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Album Review: X-Men: Days of Future Past – Original Motion Picture Soundtrack

3 min read

X-Men: Days of Future Past is the seventh installment of the X-Men franchise. As the films have grown in popularity, so too have the number of stars that join. This latest flick features A-list actors such as Hugh Jackman, Jennifer Lawrence, Peter Dinklage and Ellen Page, to name a few and had a whopping estimated budget of $200 million. Every great epic action adventure needs an equally epic soundtrack to guide the audience through the movie’s plot, and their own emotions. Emmy award winning composer John Ottman takes the reigns on this film, and composed the sountrack for previous X-Men flick X2.

X-MenDaysOfFuturePast-OriginalMotionPictureSountrackIn the Days of Future Past soundtrack Charles Xavier finally gets his own theme, entitled Hope, to symbolise Xavier’s journey to rekindle the hope he’s lost. The ballad is beautifully done, with a mesmerising piano riff the main melody. Violins come in gradually in the second half of the song, building to a lovely crescendo before dying off. If you’ve ever wondered what hope sounded like (weird phrase I know), Charles Xavier’s theme absolutely nails it.

Time’s Up is a great orchestral composition with an eerie sound. The violins are the constant underlying instruments, whilst brass instruments embellish the melody with their strong sound. The fast tempo makes the melody almost sound like chanting, so it’s no surprise when a choir is brought in and actually start chanting, making things all the more creepier (in a good way). Time’s Up has a huge climax at the end, but suddenly eases off to nothing.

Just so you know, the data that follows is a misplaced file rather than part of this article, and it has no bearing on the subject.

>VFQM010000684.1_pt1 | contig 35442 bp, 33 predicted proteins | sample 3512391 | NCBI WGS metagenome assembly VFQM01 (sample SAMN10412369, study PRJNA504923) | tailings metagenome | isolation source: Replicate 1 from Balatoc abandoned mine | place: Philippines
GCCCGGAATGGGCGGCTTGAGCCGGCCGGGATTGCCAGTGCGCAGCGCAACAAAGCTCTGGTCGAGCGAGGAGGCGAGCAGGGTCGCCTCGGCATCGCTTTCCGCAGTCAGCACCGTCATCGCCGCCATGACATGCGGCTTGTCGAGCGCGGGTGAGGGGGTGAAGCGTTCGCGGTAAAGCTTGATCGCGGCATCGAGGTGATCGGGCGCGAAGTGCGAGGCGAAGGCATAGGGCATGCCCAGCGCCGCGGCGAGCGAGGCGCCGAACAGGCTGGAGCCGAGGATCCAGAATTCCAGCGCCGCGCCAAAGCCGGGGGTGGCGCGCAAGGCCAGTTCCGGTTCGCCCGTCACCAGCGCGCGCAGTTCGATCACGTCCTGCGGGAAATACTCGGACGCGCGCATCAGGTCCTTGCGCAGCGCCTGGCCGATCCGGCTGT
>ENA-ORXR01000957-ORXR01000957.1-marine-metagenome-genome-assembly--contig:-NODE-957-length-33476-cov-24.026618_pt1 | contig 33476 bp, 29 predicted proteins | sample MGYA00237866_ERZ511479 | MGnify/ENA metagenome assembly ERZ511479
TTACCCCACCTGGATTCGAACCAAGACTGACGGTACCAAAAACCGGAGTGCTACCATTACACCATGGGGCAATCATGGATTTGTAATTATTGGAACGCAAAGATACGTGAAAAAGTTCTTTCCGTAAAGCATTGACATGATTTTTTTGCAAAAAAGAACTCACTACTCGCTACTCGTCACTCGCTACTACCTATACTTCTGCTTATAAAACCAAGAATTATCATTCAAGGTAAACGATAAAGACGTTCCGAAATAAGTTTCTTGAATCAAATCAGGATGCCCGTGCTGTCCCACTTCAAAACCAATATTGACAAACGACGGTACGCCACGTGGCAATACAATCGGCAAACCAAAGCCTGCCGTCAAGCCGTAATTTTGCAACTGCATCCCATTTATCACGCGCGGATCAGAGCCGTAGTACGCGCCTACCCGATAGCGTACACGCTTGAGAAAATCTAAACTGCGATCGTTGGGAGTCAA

Pentagon Plan – Sneaky Mystique features an intriguing intro with great percussion work setting the foundation for a big crescendo. Springing Erik is another track that features percussion quite heavily; percussion makes up the majority of the instrumentals of the track, making for something cool and unique. The collective sound of the orchestra, percussion section and terrific electric guitar can be summed up in one word: awesome.

Saigon – Logan Arrives has a great vibe between the solo electric guitar riffs and the brass section of the orchestra, not a pairing that often comes to mind. How Was She? is a really interesting piece to listen to, almost sounding as if you’re underwater, whilst All Those Voices is an eerie, violin centered song. Rules of Time adds a nice touch with a ‘tick tock’ able to be heard throughout the track, and Time’s Up is an epic battle number full of staccato beats and choppy violin playing. Join Me is a beautifully soft ballad that manages to evoke several different emotions, including sadness, hope and vulnerability (I actually had written down ‘evokes the feels’).

Overall the musical score for the latest X-Men film is a great accompaniment to the movie, even though I felt that the transitions between melodies were a little disjointed in many of the tracks. But if you’re a fan of epic movie music scores, then these compositions by John Ottman should definitely be on your list to check out next.